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Program 3:  Who determines the curriculum in the classroom?  Who should determine the curriculum?


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Our topic is particularly timely as we are currently in the midst of a hot debate about whether all of the states in our nation should agree to adopt a single set of standards for their schools and whether adopting a single set of standards will or should lead to the implementation of a national curriculum,

Our four guests take different perspectives on the issue.

Judy Wiegand, Assistant Superintendent for Achievement and Pupil Services in the Champaign Unit 4 tells us about the local, state, and national forces that determine the curriculum in an actual school district.

John Rudolph, Professor of Curriculum and Instruction at the University of Wisconsin, gives us an historical overview of the forces shaping curriculum development with a particular focus on the development of curriculum in the area of science.

Eugenia Kemble, Executive Director of the Albert Shanker Institute explains why her institute favors the development of a common set of national standards, The Common Core State Standards,which currently have been adopted by 48 states,  and why the Shanker Institute has issued a manifesto calling for the development of curriculum materials to support these standards.

Sandra Stotsky, Professor of Educational Reform and holder of the 21st Century Chair of Teacher Quality at the University of Arkansas,  wants the individual state and the local district to maintain their control of the curriculum .  She speaks for a group of citizens and educators who have recently issued a manifesto opposing the development of national standards and nationally developed curricula to implement such standards.

Common Core State Standards

All speakers referred to the Common Core Standards developed last year and recently adopted by 48 states.  For more about them visit the following website:


First Guest:  Judy Wiegand discussed the variety of community, district, state, and federal demands that shape the curriculum of an actual school district such as the Champaign Unit 4 District.

State Influences on the Curriculum:

The Illinois School Code :  Look at Article 27: Courses of Study — Special Instruction for a list of curriculum requirements.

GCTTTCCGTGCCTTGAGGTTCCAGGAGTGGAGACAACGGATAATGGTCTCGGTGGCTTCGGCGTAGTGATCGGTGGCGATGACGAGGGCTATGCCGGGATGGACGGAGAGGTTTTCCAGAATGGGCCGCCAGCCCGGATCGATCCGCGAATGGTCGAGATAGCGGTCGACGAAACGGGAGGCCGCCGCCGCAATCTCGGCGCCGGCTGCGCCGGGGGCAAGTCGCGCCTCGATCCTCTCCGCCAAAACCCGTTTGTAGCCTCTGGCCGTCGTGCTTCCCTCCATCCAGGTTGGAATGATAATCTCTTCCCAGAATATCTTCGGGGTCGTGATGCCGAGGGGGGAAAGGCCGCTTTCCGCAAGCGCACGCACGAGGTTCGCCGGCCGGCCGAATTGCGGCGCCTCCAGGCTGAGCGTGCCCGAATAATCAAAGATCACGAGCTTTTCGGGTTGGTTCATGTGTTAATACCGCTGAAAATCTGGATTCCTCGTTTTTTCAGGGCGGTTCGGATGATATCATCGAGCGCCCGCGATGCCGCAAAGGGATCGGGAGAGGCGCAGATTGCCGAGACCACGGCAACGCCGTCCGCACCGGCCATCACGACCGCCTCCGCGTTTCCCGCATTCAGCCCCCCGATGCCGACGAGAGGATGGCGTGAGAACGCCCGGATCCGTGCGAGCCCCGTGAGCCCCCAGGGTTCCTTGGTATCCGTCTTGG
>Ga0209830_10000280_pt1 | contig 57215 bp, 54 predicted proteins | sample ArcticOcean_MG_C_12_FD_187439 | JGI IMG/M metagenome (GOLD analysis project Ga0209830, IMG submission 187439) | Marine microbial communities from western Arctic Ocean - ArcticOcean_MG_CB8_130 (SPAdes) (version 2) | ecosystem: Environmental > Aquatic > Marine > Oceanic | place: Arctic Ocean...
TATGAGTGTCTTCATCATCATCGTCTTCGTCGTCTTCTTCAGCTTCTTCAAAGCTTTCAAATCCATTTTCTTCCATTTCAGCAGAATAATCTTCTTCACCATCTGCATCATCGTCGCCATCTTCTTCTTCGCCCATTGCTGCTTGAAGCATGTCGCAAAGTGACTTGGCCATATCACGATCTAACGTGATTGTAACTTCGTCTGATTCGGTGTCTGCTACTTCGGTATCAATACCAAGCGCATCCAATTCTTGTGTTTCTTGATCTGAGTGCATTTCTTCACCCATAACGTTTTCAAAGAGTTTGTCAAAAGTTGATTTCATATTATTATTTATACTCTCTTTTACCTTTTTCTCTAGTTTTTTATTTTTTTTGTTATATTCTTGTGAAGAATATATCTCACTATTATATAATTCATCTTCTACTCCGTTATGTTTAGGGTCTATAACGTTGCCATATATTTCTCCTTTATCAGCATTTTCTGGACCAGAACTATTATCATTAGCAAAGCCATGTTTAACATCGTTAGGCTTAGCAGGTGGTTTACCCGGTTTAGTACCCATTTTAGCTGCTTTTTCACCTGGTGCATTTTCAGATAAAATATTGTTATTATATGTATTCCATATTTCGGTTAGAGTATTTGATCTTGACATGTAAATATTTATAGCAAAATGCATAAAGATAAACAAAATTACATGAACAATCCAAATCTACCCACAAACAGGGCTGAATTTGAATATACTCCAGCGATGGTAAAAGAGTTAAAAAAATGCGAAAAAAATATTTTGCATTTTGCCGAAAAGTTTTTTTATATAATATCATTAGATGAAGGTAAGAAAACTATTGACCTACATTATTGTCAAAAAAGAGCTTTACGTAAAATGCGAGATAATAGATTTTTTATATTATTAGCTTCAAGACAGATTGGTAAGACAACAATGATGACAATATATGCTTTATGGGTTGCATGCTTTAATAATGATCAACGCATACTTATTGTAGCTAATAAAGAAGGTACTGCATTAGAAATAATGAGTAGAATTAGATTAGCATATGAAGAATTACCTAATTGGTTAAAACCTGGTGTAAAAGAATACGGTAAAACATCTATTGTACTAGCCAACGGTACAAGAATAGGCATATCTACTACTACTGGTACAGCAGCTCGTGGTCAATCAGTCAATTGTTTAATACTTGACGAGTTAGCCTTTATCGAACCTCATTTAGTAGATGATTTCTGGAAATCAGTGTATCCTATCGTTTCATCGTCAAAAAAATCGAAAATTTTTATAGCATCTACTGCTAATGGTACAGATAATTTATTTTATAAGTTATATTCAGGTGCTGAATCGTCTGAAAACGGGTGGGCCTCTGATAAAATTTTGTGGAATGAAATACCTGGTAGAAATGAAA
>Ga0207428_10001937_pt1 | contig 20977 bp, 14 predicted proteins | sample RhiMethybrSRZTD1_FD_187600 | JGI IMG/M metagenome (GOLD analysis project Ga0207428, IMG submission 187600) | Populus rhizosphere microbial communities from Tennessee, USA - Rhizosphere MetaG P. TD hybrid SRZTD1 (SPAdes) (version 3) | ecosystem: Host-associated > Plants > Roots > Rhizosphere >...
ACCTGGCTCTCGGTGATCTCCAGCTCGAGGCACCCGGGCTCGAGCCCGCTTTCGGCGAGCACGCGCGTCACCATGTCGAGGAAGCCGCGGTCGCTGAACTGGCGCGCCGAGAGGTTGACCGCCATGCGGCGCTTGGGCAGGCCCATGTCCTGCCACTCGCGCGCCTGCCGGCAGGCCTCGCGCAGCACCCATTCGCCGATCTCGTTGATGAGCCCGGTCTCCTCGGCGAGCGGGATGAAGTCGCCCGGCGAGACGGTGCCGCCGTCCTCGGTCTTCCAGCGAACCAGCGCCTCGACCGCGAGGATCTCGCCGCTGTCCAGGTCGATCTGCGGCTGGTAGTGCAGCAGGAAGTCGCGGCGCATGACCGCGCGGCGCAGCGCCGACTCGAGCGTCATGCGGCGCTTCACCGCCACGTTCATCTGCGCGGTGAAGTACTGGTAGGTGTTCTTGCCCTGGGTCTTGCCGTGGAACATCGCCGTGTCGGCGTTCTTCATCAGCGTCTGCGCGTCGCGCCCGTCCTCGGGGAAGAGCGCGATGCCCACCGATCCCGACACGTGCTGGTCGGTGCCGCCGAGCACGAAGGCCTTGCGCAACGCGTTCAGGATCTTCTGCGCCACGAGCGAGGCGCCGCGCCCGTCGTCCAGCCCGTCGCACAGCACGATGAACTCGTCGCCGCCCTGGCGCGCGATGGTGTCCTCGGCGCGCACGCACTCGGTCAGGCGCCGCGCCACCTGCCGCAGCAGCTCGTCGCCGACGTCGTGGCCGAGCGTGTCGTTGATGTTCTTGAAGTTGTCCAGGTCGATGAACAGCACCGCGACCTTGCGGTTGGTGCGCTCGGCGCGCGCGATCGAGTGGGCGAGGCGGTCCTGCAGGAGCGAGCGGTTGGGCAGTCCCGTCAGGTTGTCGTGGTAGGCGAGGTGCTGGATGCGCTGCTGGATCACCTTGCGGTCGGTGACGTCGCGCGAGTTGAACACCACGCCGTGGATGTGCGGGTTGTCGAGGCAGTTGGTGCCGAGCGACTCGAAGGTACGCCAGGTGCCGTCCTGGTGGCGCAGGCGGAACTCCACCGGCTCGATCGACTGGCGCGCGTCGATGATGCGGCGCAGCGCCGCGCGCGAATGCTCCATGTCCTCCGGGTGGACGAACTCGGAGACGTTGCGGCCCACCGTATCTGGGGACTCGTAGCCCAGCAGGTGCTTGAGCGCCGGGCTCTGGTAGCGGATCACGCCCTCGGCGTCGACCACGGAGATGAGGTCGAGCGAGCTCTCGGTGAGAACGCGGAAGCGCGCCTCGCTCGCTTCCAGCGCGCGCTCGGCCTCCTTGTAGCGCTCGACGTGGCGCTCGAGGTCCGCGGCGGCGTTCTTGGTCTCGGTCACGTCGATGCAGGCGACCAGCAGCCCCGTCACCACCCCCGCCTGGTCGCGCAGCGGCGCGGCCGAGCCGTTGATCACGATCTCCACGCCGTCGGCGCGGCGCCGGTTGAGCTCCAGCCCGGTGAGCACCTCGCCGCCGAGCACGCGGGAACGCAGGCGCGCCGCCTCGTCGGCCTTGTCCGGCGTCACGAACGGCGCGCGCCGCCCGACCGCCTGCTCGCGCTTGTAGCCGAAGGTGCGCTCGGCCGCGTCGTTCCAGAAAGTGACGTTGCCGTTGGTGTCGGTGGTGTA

District Influences on the Curriculum

For more information about the school district, go to www.champaignschools.org/


Second Guest: John Rudolph
John referred to the impact of reading Joseph Schwab’s essays.  Joseph Scwab, Science Curriculum and Liberal Education: Selected Essays http://www.press.uchicago.edu/ucp/books/book/chicago/S/bo3634168.html

In discussing the history of curriculum development in secondary school, he referred to the The Seven Cardinal Principles of Secondary Education – 1918

A summary of these principles can be found at http://www.nd.edu/~rbarger/www7/cardprin.html

The full text is available at http://www.archive.org/stream/cardinalprincipl00natirich#page/n7/mode/2up

To put these principles into context, read U.S. High School Curriculum: Three Phases of Contemporary Research and Reform Authors: Valerie E. Lee Douglas D. Ready which can be found at the following site:
John talked about the influence of professional associations on the development of curriculum.  The National Academy of Science Education is working on a new set of standards.  Go to http://www7.nationalacademies.org/bose/Standards_Framework_Homepage.html
Third Guest:  Eugenia Kemble talked about the Albert Shanker Institute letter signed by a variety of supporters that calls for the development of common core curriculum to support the Common Core State Standards,
Eugenia also mentioned the Council of Chief State Officers as a group involved in the development of the Common Core State Standards.  See their website address:
Fourth Guest: Sandra Stotsky

Sandra referred to a counter manifesto just published on May 6, 2011.  See http://www.k12innovation.com/Manifesto/_V2_Home.html
The following website contains more information about people and groups who hold similar views.
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